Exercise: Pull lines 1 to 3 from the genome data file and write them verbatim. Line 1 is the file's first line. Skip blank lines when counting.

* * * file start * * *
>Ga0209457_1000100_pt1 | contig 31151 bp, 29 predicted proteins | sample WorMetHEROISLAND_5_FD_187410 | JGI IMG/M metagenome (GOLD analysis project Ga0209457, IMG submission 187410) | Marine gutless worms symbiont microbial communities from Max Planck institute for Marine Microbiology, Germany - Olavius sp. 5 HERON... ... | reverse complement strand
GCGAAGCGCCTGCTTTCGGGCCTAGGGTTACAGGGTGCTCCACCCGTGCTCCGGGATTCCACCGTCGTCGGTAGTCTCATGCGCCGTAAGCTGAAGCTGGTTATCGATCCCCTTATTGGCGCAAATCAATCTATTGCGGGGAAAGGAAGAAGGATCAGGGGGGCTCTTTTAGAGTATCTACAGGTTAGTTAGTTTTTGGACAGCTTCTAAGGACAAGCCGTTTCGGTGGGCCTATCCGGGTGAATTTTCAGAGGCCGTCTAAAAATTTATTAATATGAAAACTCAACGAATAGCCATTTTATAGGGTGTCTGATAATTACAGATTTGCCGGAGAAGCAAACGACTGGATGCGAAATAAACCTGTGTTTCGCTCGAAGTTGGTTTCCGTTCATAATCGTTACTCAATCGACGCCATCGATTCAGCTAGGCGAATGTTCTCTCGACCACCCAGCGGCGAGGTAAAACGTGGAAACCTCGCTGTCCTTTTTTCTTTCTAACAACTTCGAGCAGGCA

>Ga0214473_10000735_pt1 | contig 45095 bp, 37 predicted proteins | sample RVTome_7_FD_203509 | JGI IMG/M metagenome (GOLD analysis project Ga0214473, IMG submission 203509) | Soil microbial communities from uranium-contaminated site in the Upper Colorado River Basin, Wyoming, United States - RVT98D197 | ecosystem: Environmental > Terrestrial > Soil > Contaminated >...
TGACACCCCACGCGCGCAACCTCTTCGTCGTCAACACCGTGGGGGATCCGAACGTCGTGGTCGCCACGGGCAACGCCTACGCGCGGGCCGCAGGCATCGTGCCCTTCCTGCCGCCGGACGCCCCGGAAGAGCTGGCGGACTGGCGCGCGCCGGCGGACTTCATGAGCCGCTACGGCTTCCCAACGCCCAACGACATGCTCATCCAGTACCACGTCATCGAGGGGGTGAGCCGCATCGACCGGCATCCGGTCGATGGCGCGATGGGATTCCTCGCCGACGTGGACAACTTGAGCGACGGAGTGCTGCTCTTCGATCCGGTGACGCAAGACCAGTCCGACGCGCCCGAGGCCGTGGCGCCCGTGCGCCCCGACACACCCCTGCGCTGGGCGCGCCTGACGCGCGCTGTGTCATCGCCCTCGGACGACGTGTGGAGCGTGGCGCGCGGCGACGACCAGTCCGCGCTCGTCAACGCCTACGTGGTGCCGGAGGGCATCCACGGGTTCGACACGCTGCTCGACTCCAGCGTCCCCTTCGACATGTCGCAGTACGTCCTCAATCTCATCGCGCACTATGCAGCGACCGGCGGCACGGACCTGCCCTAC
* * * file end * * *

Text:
>Ga0209457_1000100_pt1 | contig 31151 bp, 29 predicted proteins | sample WorMetHEROISLAND_5_FD_187410 | JGI IMG/M metagenome (GOLD analysis project Ga0209457, IMG submission 187410) | Marine gutless worms symbiont microbial communities from Max Planck institute for Marine Microbiology, Germany - Olavius sp. 5 HERON... ... | reverse complement strand
GCGAAGCGCCTGCTTTCGGGCCTAGGGTTACAGGGTGCTCCACCCGTGCTCCGGGATTCCACCGTCGTCGGTAGTCTCATGCGCCGTAAGCTGAAGCTGGTTATCGATCCCCTTATTGGCGCAAATCAATCTATTGCGGGGAAAGGAAGAAGGATCAGGGGGGCTCTTTTAGAGTATCTACAGGTTAGTTAGTTTTTGGACAGCTTCTAAGGACAAGCCGTTTCGGTGGGCCTATCCGGGTGAATTTTCAGAGGCCGTCTAAAAATTTATTAATATGAAAACTCAACGAATAGCCATTTTATAGGGTGTCTGATAATTACAGATTTGCCGGAGAAGCAAACGACTGGATGCGAAATAAACCTGTGTTTCGCTCGAAGTTGGTTTCCGTTCATAATCGTTACTCAATCGACGCCATCGATTCAGCTAGGCGAATGTTCTCTCGACCACCCAGCGGCGAGGTAAAACGTGGAAACCTCGCTGTCCTTTTTTCTTTCTAACAACTTCGAGCAGGCA

>Ga0214473_10000735_pt1 | contig 45095 bp, 37 predicted proteins | sample RVTome_7_FD_203509 | JGI IMG/M metagenome (GOLD analysis project Ga0214473, IMG submission 203509) | Soil microbial communities from uranium-contaminated site in the Upper Colorado River Basin, Wyoming, United States - RVT98D197 | ecosystem: Environmental > Terrestrial > Soil > Contaminated >...